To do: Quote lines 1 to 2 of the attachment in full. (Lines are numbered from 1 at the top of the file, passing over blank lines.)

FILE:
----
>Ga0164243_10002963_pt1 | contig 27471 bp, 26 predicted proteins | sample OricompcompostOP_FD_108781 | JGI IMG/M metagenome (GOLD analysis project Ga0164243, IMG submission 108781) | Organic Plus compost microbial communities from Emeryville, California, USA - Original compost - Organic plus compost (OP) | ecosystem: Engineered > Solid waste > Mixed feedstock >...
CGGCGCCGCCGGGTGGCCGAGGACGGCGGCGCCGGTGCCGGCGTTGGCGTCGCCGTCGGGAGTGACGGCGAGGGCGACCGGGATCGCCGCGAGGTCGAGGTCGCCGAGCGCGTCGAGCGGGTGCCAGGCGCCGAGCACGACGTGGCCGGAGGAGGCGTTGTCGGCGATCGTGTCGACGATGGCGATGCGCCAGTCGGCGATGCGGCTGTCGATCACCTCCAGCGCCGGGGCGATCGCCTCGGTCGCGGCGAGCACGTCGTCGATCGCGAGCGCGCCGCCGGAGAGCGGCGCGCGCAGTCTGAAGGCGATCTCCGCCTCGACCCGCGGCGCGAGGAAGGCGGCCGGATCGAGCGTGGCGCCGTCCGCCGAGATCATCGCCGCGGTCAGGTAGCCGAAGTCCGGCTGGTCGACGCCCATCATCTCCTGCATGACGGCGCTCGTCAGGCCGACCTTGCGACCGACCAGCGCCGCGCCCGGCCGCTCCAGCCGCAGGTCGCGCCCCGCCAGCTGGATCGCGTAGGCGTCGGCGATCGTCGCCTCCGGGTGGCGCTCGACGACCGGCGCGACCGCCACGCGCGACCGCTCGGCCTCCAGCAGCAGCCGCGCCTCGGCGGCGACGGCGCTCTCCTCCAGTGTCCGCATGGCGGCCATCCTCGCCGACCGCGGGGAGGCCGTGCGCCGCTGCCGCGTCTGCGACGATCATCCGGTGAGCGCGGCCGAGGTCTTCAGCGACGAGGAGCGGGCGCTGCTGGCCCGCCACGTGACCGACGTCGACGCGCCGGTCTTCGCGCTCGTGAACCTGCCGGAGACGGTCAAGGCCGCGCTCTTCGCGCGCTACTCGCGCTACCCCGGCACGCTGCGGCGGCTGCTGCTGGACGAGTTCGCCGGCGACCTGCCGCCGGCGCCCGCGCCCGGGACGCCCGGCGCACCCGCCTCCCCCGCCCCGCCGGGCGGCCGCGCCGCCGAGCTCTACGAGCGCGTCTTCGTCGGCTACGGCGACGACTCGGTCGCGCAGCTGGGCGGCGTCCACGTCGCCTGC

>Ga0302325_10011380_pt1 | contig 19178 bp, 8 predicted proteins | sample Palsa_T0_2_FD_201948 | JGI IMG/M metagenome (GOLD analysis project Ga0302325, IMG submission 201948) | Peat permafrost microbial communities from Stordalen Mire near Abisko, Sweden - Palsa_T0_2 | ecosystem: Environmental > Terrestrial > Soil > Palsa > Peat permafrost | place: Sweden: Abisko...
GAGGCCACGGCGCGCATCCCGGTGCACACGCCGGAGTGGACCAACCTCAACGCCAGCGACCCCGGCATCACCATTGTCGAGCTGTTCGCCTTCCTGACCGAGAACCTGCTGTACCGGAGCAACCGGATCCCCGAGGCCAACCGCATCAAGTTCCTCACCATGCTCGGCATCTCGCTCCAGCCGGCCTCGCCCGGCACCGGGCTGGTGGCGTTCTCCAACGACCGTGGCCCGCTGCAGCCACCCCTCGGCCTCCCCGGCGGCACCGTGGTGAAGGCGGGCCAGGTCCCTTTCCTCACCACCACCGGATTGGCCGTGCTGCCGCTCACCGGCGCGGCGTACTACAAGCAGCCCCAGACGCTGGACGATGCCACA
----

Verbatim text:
>Ga0164243_10002963_pt1 | contig 27471 bp, 26 predicted proteins | sample OricompcompostOP_FD_108781 | JGI IMG/M metagenome (GOLD analysis project Ga0164243, IMG submission 108781) | Organic Plus compost microbial communities from Emeryville, California, USA - Original compost - Organic plus compost (OP) | ecosystem: Engineered > Solid waste > Mixed feedstock >...
CGGCGCCGCCGGGTGGCCGAGGACGGCGGCGCCGGTGCCGGCGTTGGCGTCGCCGTCGGGAGTGACGGCGAGGGCGACCGGGATCGCCGCGAGGTCGAGGTCGCCGAGCGCGTCGAGCGGGTGCCAGGCGCCGAGCACGACGTGGCCGGAGGAGGCGTTGTCGGCGATCGTGTCGACGATGGCGATGCGCCAGTCGGCGATGCGGCTGTCGATCACCTCCAGCGCCGGGGCGATCGCCTCGGTCGCGGCGAGCACGTCGTCGATCGCGAGCGCGCCGCCGGAGAGCGGCGCGCGCAGTCTGAAGGCGATCTCCGCCTCGACCCGCGGCGCGAGGAAGGCGGCCGGATCGAGCGTGGCGCCGTCCGCCGAGATCATCGCCGCGGTCAGGTAGCCGAAGTCCGGCTGGTCGACGCCCATCATCTCCTGCATGACGGCGCTCGTCAGGCCGACCTTGCGACCGACCAGCGCCGCGCCCGGCCGCTCCAGCCGCAGGTCGCGCCCCGCCAGCTGGATCGCGTAGGCGTCGGCGATCGTCGCCTCCGGGTGGCGCTCGACGACCGGCGCGACCGCCACGCGCGACCGCTCGGCCTCCAGCAGCAGCCGCGCCTCGGCGGCGACGGCGCTCTCCTCCAGTGTCCGCATGGCGGCCATCCTCGCCGACCGCGGGGAGGCCGTGCGCCGCTGCCGCGTCTGCGACGATCATCCGGTGAGCGCGGCCGAGGTCTTCAGCGACGAGGAGCGGGCGCTGCTGGCCCGCCACGTGACCGACGTCGACGCGCCGGTCTTCGCGCTCGTGAACCTGCCGGAGACGGTCAAGGCCGCGCTCTTCGCGCGCTACTCGCGCTACCCCGGCACGCTGCGGCGGCTGCTGCTGGACGAGTTCGCCGGCGACCTGCCGCCGGCGCCCGCGCCCGGGACGCCCGGCGCACCCGCCTCCCCCGCCCCGCCGGGCGGCCGCGCCGCCGAGCTCTACGAGCGCGTCTTCGTCGGCTACGGCGACGACTCGGTCGCGCAGCTGGGCGGCGTCCACGTCGCCTGC